NPR science journalist tells about covering everything from AIDS to Zika
NPR health correspondent and senior editor Rob Stein has covered global infectious diseases since the early days of the AIDS pandemic, also reporting on emerging pathogens such as SARS and perennial threats such as influenza. On Tuesday, Jan. 24, Stein will visit the University of Georgia to talk about his journey as he opens the 2017 Global Diseases: Voices from the Vanguard lecture series.
Stein’s talk, “From AIDS to Zika: The view from the NPR Science Desk,” takes place at 5:30 p.m. in the UGA Chapel and is free and open to the public. It is the first of three events sponsored by the UGA Grady College Health and Medical Journalism graduate program and the UGA Center for Tropical and Emerging Global Diseases.
“There are a lot of parallels between the early days of the AIDS epidemic and what’s been going on this past year with Zika,” Stein said. “They’re very different in a lot of ways, but similar in that so much was not known and there was so much fear and concern about [AIDS] in the early days.”
During his talk, Stein will explain why specialized journalism matters and how he moved from general assignment reporting to the health and science beat.
“I started off in journalism as a general news reporter and fell into science journalism by accident in a lot of ways,” Stein said. “I kind of fell in love with it and stuck with it, and it’s led me to all these different stories over the years.”
Stein is drawn to stories that illustrate the intersection of science, health, politics, social trends, ethics, and federal science policy. At NPR, he tracks genetics, stem cells, cancer research, women’s health issues and other science, medical, and health policy news.
Whether the topic is a new set of dietary guidelines or laboratory research, Stein says he takes the same approach: storytelling.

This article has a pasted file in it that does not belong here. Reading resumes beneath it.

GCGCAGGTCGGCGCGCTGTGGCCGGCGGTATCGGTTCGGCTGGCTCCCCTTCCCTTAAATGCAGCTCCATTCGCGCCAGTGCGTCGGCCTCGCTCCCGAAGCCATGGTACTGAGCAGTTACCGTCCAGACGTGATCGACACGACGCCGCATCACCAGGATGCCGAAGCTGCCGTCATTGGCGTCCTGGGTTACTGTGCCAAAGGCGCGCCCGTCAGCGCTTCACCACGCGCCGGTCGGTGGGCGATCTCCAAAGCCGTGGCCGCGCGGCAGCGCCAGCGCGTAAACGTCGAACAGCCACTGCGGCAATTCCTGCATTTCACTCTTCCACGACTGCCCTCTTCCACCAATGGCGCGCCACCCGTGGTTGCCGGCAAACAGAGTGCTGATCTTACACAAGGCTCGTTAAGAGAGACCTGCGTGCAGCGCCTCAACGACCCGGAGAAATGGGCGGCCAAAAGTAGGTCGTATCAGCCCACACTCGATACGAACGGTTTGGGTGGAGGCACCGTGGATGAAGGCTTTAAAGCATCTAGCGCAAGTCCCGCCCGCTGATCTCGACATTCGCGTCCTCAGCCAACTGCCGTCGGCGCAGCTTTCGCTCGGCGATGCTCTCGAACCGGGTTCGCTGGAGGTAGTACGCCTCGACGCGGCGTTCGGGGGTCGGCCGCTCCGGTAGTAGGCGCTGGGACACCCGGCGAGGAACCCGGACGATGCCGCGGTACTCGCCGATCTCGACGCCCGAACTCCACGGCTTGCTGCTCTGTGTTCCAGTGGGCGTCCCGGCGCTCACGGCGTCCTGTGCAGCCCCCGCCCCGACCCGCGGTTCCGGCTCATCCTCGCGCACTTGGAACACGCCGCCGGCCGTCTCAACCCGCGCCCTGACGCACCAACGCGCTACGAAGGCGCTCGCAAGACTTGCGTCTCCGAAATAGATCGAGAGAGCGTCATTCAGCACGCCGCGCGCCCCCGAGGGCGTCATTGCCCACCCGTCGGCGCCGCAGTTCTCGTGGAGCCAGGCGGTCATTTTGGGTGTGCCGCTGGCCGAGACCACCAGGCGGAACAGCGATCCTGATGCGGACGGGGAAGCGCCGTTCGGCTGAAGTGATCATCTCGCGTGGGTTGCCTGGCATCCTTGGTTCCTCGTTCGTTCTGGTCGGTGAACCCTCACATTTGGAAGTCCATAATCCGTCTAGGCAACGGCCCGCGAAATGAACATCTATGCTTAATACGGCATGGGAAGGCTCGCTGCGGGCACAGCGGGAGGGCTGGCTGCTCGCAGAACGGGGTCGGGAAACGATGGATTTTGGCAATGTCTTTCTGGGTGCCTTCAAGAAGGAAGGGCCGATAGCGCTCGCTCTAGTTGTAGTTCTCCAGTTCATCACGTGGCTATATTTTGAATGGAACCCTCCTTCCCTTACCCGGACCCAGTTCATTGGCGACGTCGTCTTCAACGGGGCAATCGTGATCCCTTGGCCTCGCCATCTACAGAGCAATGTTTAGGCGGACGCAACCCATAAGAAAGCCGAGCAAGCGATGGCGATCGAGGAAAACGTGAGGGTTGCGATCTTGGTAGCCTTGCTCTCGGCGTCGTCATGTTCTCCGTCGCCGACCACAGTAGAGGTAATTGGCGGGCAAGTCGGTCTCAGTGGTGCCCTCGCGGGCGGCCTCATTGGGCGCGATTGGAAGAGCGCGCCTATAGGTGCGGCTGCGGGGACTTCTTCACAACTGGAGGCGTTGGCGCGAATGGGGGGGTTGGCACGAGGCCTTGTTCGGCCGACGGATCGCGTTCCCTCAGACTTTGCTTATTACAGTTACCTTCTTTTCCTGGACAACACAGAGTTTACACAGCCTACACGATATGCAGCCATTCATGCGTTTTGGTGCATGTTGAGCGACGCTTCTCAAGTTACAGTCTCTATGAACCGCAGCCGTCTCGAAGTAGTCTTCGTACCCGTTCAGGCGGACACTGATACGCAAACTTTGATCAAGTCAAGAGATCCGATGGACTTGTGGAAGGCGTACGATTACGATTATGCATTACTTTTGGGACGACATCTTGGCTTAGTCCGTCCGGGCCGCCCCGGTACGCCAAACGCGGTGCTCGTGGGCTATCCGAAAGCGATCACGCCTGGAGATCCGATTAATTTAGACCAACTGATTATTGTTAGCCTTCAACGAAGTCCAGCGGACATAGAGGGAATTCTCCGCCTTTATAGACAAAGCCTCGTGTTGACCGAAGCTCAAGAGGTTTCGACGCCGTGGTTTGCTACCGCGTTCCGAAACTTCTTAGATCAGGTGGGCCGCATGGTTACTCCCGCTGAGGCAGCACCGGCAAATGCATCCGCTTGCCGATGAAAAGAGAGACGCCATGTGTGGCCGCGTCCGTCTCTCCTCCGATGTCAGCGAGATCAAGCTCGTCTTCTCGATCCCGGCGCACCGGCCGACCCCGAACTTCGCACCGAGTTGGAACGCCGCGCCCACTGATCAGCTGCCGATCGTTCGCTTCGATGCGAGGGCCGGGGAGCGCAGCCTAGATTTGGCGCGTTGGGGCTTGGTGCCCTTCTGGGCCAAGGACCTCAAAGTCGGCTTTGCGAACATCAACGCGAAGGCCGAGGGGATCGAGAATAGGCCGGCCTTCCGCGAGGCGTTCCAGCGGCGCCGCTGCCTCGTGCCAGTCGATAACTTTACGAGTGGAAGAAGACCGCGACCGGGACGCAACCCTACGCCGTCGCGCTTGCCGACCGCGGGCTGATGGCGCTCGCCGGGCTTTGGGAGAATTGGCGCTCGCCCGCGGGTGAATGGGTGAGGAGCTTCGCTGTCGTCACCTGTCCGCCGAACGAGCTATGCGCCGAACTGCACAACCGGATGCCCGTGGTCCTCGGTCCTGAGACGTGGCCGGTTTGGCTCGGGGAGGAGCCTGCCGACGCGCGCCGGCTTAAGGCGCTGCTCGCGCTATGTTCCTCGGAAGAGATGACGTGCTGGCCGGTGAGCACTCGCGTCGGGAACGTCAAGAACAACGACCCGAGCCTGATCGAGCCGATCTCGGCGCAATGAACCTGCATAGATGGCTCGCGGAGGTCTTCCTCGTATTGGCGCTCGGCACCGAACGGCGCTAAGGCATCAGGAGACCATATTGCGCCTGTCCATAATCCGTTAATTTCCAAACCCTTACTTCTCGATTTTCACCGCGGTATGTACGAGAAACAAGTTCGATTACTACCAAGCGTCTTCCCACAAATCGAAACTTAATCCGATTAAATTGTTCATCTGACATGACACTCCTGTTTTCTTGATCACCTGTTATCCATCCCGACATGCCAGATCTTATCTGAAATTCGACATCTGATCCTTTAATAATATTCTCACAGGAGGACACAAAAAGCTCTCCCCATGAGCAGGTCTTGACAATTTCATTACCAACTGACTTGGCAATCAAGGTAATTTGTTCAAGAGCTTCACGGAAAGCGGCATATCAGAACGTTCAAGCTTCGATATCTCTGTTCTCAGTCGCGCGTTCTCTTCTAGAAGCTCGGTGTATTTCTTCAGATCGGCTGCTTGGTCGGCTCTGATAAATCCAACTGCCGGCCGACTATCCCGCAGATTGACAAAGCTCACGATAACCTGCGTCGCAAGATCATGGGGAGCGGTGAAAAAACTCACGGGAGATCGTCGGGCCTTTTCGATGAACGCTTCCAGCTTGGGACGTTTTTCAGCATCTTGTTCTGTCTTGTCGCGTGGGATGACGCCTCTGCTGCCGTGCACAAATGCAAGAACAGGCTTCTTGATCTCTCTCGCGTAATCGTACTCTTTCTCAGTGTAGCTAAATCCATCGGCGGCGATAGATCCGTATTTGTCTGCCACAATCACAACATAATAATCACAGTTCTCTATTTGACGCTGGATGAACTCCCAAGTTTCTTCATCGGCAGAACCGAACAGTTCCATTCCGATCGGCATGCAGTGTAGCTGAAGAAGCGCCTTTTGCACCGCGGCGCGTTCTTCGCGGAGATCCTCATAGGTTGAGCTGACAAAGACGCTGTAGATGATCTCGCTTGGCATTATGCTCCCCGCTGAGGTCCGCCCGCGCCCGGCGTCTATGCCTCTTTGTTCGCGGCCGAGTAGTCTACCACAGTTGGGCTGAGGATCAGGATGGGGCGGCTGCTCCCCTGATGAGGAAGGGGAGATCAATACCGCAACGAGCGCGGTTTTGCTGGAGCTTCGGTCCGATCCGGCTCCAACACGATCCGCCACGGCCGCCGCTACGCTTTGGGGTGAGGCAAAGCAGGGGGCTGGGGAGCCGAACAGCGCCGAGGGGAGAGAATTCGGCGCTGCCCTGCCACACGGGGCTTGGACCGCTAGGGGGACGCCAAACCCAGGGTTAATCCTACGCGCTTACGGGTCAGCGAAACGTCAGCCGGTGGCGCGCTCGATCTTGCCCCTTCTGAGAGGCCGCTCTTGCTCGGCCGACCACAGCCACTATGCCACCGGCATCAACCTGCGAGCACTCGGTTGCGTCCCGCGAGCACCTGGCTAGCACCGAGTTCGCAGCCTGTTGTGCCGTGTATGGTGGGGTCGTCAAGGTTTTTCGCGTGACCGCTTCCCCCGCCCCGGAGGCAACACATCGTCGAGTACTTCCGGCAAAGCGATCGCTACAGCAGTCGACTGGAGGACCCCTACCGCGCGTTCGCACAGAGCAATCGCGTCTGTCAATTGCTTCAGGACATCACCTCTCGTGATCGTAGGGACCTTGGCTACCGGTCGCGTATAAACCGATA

“I try to give readers and listeners insights by telling human stories about how a disease or biomedical research affects people on a personal level,” he explained. “Even though a lot of times I am covering very basic research, I always try to bring it down to the human scale if I can.”
Before NPR, Stein worked at The Washington Post for 16 years, first as the newspaper’s science editor and then as a national health reporter. Earlier in his career, Stein spent about four years as an editor at NPR’s science desk. Before that, he was a science reporter for United Press International (UPI) in Boston and the science editor for the international wire service in Washington.
Stein is a graduate of the University of Massachusetts, Amherst. He completed a journalism fellowship at the Harvard School of Public Health, a program in science and religion at the University of Cambridge, and a summer science writer’s workshop at the Marine Biological Laboratory in Woods Hole, Mass.
Stein’s work has been honored by many organizations, including the National Academy of Sciences, the American Association for the Advancement of Science and the Association of Health Care Journalists.
The 2017 Global Diseases: Voices from the Vanguard series continues with two additional speakers:
March 21— Deborah L. Birx, M.D., International AIDS researcher and former Ambassador-at-Large, U.S. Department of State, who will talk about global efforts to prevent and treat HIV/AIDS.
April 11— Richard W. Steketee MD, MPH, Director, Malaria Control and Elimination Partnership in Africa (MACEPA) Program, PATH, who will speak about moving to malaria elimination in parts of Africa.
All lectures begin at 5:30 p.m. in the UGA Chapel and each is followed by a free public reception at Demosthenian Hall, next door to the Chapel.
The annual lecture series is co-organized by Patricia Thomas, Knight Chair in Health and Medical Journalism at Grady College, and Daniel G. Colley, professor of microbiology and director of UGA’s Center for Tropical and Emerging Global Diseases.Date: January 5, 2017
Contact: Patricia Thomas, email@example.com